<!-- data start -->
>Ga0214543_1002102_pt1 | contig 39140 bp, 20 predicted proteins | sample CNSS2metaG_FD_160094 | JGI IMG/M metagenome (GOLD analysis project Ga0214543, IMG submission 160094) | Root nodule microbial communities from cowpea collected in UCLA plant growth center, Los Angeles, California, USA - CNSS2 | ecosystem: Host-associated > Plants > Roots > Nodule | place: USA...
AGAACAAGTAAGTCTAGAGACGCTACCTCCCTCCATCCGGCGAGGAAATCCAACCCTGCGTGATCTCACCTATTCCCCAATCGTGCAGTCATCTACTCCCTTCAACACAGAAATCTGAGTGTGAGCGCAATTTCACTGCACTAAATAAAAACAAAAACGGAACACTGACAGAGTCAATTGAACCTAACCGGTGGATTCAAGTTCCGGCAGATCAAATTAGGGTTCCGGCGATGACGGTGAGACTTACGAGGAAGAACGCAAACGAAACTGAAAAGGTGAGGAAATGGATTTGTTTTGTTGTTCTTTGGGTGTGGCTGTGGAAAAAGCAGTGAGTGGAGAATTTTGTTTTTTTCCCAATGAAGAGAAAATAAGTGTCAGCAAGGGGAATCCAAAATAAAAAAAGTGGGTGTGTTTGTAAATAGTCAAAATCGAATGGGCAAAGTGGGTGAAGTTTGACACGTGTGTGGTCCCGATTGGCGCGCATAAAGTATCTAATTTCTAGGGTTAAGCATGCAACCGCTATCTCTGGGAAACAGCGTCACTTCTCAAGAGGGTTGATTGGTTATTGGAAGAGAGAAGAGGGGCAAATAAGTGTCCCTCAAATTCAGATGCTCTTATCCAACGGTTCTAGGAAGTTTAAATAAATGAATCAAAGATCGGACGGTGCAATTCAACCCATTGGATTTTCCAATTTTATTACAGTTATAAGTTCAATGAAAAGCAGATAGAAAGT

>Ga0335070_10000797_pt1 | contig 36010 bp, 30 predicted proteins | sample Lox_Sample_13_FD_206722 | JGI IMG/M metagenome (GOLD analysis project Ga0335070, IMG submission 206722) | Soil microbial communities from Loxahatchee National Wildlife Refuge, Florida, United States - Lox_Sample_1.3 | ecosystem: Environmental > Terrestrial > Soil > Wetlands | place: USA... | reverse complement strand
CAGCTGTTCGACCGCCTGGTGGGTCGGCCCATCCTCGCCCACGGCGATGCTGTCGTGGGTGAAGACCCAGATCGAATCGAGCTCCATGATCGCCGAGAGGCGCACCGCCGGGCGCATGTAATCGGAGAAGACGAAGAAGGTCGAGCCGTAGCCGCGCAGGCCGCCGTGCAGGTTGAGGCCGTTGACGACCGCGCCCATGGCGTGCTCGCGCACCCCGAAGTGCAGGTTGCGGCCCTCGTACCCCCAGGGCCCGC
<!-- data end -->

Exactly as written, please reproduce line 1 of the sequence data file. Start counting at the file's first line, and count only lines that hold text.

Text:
>Ga0214543_1002102_pt1 | contig 39140 bp, 20 predicted proteins | sample CNSS2metaG_FD_160094 | JGI IMG/M metagenome (GOLD analysis project Ga0214543, IMG submission 160094) | Root nodule microbial communities from cowpea collected in UCLA plant growth center, Los Angeles, California, USA - CNSS2 | ecosystem: Host-associated > Plants > Roots > Nodule | place: USA...